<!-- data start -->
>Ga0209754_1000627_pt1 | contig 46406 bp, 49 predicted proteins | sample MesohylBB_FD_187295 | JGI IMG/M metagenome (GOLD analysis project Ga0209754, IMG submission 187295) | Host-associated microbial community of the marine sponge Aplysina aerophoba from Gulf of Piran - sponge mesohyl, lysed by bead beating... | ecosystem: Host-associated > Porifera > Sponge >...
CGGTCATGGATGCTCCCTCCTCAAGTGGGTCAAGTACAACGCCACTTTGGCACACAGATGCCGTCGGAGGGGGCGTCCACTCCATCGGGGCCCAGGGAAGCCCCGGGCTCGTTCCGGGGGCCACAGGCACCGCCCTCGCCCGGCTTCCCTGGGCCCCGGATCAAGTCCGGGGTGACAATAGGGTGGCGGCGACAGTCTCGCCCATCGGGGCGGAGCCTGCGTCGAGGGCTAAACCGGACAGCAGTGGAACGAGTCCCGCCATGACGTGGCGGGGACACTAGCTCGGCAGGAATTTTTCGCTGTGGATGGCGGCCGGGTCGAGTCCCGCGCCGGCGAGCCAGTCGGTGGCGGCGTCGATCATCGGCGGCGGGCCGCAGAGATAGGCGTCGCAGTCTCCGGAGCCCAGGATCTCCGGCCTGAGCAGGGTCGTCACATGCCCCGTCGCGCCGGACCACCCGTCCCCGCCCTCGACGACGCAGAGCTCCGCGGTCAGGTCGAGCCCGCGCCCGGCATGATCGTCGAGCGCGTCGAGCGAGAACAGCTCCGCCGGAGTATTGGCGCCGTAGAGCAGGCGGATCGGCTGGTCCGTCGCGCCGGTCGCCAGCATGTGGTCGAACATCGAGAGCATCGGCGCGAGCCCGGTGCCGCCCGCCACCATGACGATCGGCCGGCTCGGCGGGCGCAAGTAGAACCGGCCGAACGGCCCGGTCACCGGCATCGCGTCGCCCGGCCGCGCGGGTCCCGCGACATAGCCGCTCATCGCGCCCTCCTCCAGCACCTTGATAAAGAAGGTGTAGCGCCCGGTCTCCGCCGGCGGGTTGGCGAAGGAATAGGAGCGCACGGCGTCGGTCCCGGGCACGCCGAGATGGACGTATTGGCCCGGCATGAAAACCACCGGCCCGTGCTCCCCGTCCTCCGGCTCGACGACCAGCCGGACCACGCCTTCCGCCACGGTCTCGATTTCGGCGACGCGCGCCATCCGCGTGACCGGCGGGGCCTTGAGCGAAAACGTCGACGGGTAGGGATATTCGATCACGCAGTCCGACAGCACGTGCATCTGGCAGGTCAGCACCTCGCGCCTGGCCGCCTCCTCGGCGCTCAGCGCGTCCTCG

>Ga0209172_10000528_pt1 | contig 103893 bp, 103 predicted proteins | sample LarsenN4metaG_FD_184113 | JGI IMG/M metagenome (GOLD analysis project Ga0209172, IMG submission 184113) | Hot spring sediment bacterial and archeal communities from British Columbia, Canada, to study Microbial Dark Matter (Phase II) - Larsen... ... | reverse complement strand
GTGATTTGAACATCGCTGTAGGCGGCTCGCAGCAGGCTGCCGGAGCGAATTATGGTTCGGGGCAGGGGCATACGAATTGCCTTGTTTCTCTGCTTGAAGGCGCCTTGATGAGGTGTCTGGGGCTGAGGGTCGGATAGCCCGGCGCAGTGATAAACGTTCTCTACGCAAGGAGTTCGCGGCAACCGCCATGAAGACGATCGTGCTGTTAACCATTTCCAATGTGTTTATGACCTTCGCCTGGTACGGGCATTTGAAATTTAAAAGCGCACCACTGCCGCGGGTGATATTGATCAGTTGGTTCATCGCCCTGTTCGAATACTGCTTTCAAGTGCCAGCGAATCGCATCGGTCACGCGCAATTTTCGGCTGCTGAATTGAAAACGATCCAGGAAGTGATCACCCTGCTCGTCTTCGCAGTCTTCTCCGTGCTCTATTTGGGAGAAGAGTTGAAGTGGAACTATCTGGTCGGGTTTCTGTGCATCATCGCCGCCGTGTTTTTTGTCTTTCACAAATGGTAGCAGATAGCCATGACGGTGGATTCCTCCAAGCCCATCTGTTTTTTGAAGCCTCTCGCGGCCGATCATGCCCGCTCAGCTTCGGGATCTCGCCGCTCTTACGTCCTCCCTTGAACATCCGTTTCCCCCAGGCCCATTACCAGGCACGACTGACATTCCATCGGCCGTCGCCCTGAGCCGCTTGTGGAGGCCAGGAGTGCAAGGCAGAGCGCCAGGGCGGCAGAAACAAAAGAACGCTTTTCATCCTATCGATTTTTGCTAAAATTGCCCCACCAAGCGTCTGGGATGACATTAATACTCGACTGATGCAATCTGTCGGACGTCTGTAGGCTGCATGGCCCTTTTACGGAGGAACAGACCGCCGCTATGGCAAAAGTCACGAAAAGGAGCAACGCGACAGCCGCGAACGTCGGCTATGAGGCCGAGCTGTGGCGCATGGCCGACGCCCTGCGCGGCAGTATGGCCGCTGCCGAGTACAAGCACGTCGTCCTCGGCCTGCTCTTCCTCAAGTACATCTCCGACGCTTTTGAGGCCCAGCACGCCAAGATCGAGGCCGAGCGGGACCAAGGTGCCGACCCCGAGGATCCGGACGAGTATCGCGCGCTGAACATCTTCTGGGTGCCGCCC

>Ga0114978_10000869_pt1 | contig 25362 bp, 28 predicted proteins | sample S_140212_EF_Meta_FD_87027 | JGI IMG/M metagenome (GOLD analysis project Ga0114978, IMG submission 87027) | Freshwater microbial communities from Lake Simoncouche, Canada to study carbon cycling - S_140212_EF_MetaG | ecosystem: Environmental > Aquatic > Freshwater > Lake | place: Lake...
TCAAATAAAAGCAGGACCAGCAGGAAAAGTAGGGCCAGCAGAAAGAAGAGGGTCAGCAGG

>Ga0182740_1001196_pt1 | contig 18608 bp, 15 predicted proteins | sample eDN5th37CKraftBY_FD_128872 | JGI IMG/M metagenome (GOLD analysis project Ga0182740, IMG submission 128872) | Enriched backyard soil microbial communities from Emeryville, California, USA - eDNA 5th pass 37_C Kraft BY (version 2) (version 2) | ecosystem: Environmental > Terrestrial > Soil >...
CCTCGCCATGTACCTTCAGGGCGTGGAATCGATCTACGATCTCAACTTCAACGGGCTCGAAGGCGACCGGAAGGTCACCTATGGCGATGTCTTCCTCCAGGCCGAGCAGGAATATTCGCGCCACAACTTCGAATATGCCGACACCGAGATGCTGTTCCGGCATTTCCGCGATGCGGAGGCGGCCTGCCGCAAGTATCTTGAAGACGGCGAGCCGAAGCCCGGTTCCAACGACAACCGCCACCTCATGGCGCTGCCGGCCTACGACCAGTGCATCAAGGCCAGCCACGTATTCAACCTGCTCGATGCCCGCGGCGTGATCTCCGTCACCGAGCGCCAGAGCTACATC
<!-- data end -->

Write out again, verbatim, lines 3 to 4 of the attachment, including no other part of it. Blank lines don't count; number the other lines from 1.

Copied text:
>Ga0209172_10000528_pt1 | contig 103893 bp, 103 predicted proteins | sample LarsenN4metaG_FD_184113 | JGI IMG/M metagenome (GOLD analysis project Ga0209172, IMG submission 184113) | Hot spring sediment bacterial and archeal communities from British Columbia, Canada, to study Microbial Dark Matter (Phase II) - Larsen... ... | reverse complement strand
GTGATTTGAACATCGCTGTAGGCGGCTCGCAGCAGGCTGCCGGAGCGAATTATGGTTCGGGGCAGGGGCATACGAATTGCCTTGTTTCTCTGCTTGAAGGCGCCTTGATGAGGTGTCTGGGGCTGAGGGTCGGATAGCCCGGCGCAGTGATAAACGTTCTCTACGCAAGGAGTTCGCGGCAACCGCCATGAAGACGATCGTGCTGTTAACCATTTCCAATGTGTTTATGACCTTCGCCTGGTACGGGCATTTGAAATTTAAAAGCGCACCACTGCCGCGGGTGATATTGATCAGTTGGTTCATCGCCCTGTTCGAATACTGCTTTCAAGTGCCAGCGAATCGCATCGGTCACGCGCAATTTTCGGCTGCTGAATTGAAAACGATCCAGGAAGTGATCACCCTGCTCGTCTTCGCAGTCTTCTCCGTGCTCTATTTGGGAGAAGAGTTGAAGTGGAACTATCTGGTCGGGTTTCTGTGCATCATCGCCGCCGTGTTTTTTGTCTTTCACAAATGGTAGCAGATAGCCATGACGGTGGATTCCTCCAAGCCCATCTGTTTTTTGAAGCCTCTCGCGGCCGATCATGCCCGCTCAGCTTCGGGATCTCGCCGCTCTTACGTCCTCCCTTGAACATCCGTTTCCCCCAGGCCCATTACCAGGCACGACTGACATTCCATCGGCCGTCGCCCTGAGCCGCTTGTGGAGGCCAGGAGTGCAAGGCAGAGCGCCAGGGCGGCAGAAACAAAAGAACGCTTTTCATCCTATCGATTTTTGCTAAAATTGCCCCACCAAGCGTCTGGGATGACATTAATACTCGACTGATGCAATCTGTCGGACGTCTGTAGGCTGCATGGCCCTTTTACGGAGGAACAGACCGCCGCTATGGCAAAAGTCACGAAAAGGAGCAACGCGACAGCCGCGAACGTCGGCTATGAGGCCGAGCTGTGGCGCATGGCCGACGCCCTGCGCGGCAGTATGGCCGCTGCCGAGTACAAGCACGTCGTCCTCGGCCTGCTCTTCCTCAAGTACATCTCCGACGCTTTTGAGGCCCAGCACGCCAAGATCGAGGCCGAGCGGGACCAAGGTGCCGACCCCGAGGATCCGGACGAGTATCGCGCGCTGAACATCTTCTGGGTGCCGCCC